Aircraft Flight instruments | Six Basic Flight Instruments

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Basic Flight Instruments

Electronic transducers, as well as electronic displays and indications, are used in modern aeroplanes. In what has become known as a "glass cockpit," cathode ray tubes (CRT) and liquid crystal displays (LCD) are increasingly employed to display this information. Modern passenger aeroplanes typically feature many of these displays, including primary flight data displays and multi-function displays that can be customized to display a variety of data.

These basic flight instruments are required to display information concerning aircraft.  Old or modern aircraft both have these basic flight instruments. However, the display may be conventional or electronic.

Six Basic Flight Instrument

The instruments that show the aircraft's position and attitude are among the flying instruments installed on any aircraft.

• Heading

• Altitude

• Airspeed

• Rate of turn

• Rate of climb (or descent)

• Attitude (relative to the horizon).

These basic flight instruments are required to show information regarding aircraft behavior. These basic flight instruments are found in both old and new aircraft, although the display may be conventional or electronic. The aircraft's pitot-static system feeds several of these instruments & they are also commonly referred to as Air Data Instruments.


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Altimeter indicates the aircraft’s height (in feet or meters) above a mean sea level by measuring the local air pressure. To provide accurate readings the instrument has an adjustable knob for adjusting local barometric pressure. In large aircraft a second standby altimeter is also provided.

Attitude indicator or Artificial Horizon

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Attitude Indicator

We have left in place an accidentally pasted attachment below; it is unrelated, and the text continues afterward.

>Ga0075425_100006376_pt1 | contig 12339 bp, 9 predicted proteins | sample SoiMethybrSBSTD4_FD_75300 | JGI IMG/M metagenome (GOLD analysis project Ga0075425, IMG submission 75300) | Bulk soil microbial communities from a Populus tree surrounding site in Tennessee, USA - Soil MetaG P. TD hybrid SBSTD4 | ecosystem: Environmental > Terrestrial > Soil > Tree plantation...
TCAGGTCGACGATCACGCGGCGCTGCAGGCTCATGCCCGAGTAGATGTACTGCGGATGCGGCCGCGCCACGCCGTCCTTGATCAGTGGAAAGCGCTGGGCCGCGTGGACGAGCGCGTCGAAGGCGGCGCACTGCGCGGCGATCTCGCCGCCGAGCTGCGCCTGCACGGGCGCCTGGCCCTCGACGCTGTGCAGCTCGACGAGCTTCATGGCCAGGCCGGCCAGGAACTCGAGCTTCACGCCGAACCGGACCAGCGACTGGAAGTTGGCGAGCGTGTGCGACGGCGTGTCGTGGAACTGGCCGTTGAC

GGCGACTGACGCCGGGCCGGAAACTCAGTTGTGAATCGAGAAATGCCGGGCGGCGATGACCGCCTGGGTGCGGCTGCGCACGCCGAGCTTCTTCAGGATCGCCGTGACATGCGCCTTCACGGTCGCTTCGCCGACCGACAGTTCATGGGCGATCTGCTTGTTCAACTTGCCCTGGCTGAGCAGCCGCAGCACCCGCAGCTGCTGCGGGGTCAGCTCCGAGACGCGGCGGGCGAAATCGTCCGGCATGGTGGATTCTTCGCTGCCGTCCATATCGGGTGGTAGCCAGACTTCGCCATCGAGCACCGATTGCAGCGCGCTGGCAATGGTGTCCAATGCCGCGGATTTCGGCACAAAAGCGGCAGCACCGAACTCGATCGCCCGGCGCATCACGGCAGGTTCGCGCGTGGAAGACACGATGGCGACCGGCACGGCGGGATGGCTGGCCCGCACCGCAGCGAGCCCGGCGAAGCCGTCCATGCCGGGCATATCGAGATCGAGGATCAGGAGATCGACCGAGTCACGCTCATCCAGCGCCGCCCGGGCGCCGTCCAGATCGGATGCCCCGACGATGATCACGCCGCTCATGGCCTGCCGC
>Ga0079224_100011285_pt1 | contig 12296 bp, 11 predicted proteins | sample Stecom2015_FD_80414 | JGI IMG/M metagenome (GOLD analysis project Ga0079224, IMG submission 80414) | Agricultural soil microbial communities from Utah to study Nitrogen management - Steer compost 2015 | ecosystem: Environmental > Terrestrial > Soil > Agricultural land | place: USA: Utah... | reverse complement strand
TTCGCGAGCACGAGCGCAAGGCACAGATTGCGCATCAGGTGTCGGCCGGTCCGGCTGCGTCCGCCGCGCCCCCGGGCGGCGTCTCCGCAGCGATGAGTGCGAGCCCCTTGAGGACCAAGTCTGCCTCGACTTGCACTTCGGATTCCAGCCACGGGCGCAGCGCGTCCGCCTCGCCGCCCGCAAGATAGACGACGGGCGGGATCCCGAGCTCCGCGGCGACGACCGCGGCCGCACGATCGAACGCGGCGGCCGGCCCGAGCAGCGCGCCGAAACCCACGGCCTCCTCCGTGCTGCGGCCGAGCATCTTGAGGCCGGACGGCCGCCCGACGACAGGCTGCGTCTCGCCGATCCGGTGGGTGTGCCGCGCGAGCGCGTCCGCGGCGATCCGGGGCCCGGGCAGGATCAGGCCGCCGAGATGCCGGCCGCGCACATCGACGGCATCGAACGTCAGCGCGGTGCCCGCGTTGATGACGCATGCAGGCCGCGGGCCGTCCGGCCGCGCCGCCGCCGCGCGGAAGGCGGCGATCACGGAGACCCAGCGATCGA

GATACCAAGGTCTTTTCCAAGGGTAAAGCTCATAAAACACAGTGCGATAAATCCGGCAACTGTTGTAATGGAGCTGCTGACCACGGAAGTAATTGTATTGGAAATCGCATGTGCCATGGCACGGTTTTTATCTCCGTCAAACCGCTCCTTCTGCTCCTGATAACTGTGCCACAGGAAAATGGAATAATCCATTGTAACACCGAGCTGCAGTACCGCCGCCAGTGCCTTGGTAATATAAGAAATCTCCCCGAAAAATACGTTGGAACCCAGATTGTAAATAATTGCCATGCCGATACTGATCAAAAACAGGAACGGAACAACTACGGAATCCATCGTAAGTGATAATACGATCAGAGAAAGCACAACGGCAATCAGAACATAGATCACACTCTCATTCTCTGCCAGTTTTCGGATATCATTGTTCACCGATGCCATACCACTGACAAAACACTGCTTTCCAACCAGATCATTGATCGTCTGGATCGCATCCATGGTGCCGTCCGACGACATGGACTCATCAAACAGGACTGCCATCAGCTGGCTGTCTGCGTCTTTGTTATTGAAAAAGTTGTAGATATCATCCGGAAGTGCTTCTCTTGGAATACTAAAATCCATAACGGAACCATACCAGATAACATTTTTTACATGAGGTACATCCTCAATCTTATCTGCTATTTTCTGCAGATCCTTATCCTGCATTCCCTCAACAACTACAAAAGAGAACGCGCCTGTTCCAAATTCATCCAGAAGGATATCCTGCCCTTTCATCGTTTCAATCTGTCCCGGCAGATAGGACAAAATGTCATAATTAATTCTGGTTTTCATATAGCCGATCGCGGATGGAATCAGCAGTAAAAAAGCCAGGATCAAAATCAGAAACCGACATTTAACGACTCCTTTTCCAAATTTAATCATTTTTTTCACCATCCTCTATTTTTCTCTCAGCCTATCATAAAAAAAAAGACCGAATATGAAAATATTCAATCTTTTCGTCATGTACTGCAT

Attitude Indicator or Artificial Horizon displays the aircraft’s attitude relative to the earth horizon. From this instrument the pilot can determine whether the wings are level and if the aircraft nose is above or below the horizon. This is a primary instrument for Instrument Flight Rule (IFR) and is also useful in conditions of poor visibility. Pilot must trained to use other instruments in combination with this instrument in case of  power fail.

Airspeed indicator

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Airspeed Indicator

Airspeed Indicator displays the speed of the aircraft (in knots) relative to the atmospheric surrounding air. The instrument compares the ram air pressure entering in the aircraft’s pitot tube with the combination of static pressure. The indicated airspeed shows in aircraft must be corrected for air density, which varies with altitude, temperature and humidity.

Magnetic compass

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Magnetic compass

Magnetic compass indicates the aircraft’s heading relative to earth magnetic north. However, due to the inclination of the earth’s magnetic field, the magnetic compass can be unreliable when turning, climbing, descending, or accelerating. Because of this the HSI is used. For accurate navigation of aircraft, it is necessary to correct the direction indicated in order to obtain the direction of true north or south.

Horizontal Situation Indicator (HSI)

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Horizontal Situation Indicator (HSI) 

The horizontal situation indicator (HSI) shows the aircraft's position and direction in a plan view. The HSI gets its data from the compass and radio navigation equipment (VOR), which uses ground stations to offer accurate bearings. The VOR receiver is commonly incorporated with the VHF communication radio equipment in light aircraft, while a separate VOR receiver is installed in large aircraft.

Turn and Bank Indicator or Turn Coordinator

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Turn and Bank Indicator or Turn Coordinator

Indicates the turn's direction and rate of turn both. An inclinometer positioned internally shows the ‘quality' of the turn, i.e. whether the turn is properly coordinated, as opposed to an uncoordinated turn, which would result in the aircraft slipping or skidding. The turn and bank indicator has been replaced in modern aircraft by the turn coordinator, which shows the rate and direction of roll when the aircraft is rolling, as well as the rate and direction of turn when the aircraft is not rolling.

Vertical Speed Indicator

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Vertical Speed Indicator

Vertical speed Indicator (VSI) Indicates rate of climb or descent (in feet per minute or metres per second) by sensing changes in air pressure.

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